I know little about Pleasant’s origins. He’s believed to have been born in Bedford County, Virginia.  An approximate year of birth remains elusive. His first child with a known birth year, Charles, was born around 1815. Estimating that Pleasant was around 20 years old when Charles was born, a plausible birth year for Pleasant would be somewhere between 1780 and 1795.

His court papers provide some of his history.  He was enslaved by John Depriest, his first verified enslaver, in Campbell, Virginia.  There will be an earlier – and as of yet undiscovered – link to the Roane family. He saved Depriest from drowning.  There’s no known indication regarding how Depriest felt about this selflessness.  However, not long afterwards, Pleasant was sold and entered Robert C Steptoe’s household.

DATE:  Aug 1823 (proved 25 Aug 1823)

PARTIES:  Pleasant HAYTHE, Cornelius CRENSHAW and RandolphDEPRIEST, of Campbell County to Robert C. STEPTOE of Bedford County

DOCUMENT TYPE:  Bill of Sale

SOURCE:  Bedford County Courthouse, Bedford VA, Deed Book 18, p363

SLAVES NAMED IN DOCUMENT:    “a male slave named Pleasant,otherwise Pleasant Rowan”

COMMENTS:  Pleasant Rowan was sold to Robert C. Steptoe for $390.

Steptoe was resident in Bedford County, and closely allied with the slave owning Roane family, which provides some initial and interesting indications of how Pleasant was related to the Roane family.

I don’t know whether it was Pleasant or Steptoe who had the idea of freeing Pleasant from slavery. What is known is that a suit for Pleasant’s freedom was filed in Campbell County, the county where Lynchburg is situated, in 1824.

DATE:  1 April 1824

PARTIES:  Robert C. STEPTOE to Pleasant ROWAN

DOCUMENT TYPE:  Deed of Emancipation

SOURCE:  Bedford County Courthouse, Bedford VA, Deed Book 19, p43

SLAVES NAMED IN DOCUMENT: Pleasant ROWAN

COMMENTS:  “for and in consideration of the general good character and conduct of Pleasant alias Pleasant Rowan now my slave and especially for and in consideration of an act of extraordinary merit done and performed by the said Pleasant alias Pleasant Rowan in the life-time of his former master and owner John Depriest, late of the County of Campbell, in endeavoring to secure and save the life of the said John Depriest at the imminent peril and hazard of his own:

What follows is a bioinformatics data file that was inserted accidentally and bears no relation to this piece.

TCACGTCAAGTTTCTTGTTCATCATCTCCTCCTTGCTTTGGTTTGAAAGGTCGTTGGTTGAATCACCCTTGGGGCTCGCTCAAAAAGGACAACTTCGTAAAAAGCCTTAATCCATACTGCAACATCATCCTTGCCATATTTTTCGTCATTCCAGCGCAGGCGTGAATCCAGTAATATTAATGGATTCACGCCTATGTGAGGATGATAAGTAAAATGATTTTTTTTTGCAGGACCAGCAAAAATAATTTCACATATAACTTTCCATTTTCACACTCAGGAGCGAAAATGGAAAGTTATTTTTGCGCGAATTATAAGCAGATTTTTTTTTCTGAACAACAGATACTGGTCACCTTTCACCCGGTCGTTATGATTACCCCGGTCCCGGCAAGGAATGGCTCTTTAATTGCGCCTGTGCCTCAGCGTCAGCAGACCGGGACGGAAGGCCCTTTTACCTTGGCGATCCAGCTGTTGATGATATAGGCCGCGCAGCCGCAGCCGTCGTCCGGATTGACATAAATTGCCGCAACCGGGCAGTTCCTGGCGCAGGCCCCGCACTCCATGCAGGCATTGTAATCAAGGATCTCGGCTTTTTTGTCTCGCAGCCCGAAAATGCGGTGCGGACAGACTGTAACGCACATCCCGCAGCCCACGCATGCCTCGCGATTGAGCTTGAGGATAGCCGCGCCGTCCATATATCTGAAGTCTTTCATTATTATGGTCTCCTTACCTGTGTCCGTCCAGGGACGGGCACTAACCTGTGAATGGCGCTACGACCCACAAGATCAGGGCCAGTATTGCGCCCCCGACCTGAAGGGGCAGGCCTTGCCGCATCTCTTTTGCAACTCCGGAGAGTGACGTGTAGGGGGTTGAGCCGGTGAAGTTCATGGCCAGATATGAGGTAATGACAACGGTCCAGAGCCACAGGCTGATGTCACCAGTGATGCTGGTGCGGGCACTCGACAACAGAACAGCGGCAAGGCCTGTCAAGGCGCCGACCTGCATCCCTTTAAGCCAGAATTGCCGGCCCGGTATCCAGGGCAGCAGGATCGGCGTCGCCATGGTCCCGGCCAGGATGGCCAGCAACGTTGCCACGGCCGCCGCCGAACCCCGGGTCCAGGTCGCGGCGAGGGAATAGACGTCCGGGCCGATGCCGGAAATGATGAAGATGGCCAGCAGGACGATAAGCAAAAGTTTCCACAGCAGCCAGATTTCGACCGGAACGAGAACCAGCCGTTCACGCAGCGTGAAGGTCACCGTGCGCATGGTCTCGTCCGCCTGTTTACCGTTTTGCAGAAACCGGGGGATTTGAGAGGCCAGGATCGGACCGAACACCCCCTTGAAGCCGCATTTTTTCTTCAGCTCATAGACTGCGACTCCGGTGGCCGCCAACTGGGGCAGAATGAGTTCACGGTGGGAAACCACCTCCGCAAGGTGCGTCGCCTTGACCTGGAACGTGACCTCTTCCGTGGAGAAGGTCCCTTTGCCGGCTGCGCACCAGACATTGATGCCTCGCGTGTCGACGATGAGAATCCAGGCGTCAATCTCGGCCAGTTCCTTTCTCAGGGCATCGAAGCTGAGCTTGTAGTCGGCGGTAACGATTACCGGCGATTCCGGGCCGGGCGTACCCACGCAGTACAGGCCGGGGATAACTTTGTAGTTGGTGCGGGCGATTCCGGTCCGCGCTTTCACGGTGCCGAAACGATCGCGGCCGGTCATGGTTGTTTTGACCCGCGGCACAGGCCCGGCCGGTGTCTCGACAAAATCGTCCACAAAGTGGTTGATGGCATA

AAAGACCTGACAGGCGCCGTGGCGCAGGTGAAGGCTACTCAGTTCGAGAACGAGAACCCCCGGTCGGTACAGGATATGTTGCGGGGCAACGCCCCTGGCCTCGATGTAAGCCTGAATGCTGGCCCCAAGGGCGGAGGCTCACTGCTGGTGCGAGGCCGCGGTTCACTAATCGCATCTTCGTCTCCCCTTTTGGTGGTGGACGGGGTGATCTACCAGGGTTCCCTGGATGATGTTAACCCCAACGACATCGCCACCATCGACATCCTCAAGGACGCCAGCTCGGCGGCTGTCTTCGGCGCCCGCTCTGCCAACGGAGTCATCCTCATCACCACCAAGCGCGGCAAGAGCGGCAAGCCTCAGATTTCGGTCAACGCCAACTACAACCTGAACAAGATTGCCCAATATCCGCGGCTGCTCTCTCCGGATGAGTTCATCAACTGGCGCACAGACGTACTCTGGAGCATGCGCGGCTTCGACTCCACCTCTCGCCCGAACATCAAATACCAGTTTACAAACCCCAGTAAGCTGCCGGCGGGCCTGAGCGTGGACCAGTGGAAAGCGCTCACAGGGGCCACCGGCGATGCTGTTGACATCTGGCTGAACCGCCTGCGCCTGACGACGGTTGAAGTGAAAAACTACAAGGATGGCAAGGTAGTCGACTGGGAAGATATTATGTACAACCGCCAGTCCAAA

Wherefore I the said Robert C. Steptoe for and in consideration of the premises & especially the act last mentioned:  Have liberated, emancipated & from the shackles of slavery set free, and by these presents do liberate, emancipate and from the shackles of slavery forever set free the said Pleasant Roane alias Pleasant Rowan.”

James Hendrick and Nathan Read were witness to this deed.

Lynchburg

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An image of the  view of the Old Marketplace in Lynchburg, dated 1875. Image from King’s The Great South, published in 1875.

It appears that Pleasant, a skilled carpenter, was already resident in Lynchburg shortly before he was freed in 1824. Reviewing records, he seemed to have a great deal of liberty within the confines of enslavement under Stepoe. He hired himself out, an arrangement that Steptoe seems to have encouraged. He also appears to have had his own household, again, apparently with the blessing of Steptoe. While not free, he certainly moved with a great deal of freedom within Lynchburg.

Another suite was brought in 1826 for Pleasant to remain in Virginia, near his wife, Nancy Stewart, and the four children who were born prior to 1826.  Nancy and Pleasant’s 4 children remained enslaved. His wife and children were free by 1830 census.  I’m assuming at this point that, he had saved enough money, through his hard work and industry, to buy their freedom. His children who were born after 1830 were all born free.

There are a few things that stand out in his 1826 suit to remain in Virginia. The first is the number of European-descended people who vouched for his good character and industry. It’s a slight exaggeration, yet, it seems as though half the European-descended population of Lynchburg came out in defense of Pleasant to remain as part of their community. Beloved may be over-egging the pudding.  Nonetheless, their testimony paints a picture of a man who was indeed respected, admired, and valued by many within his community.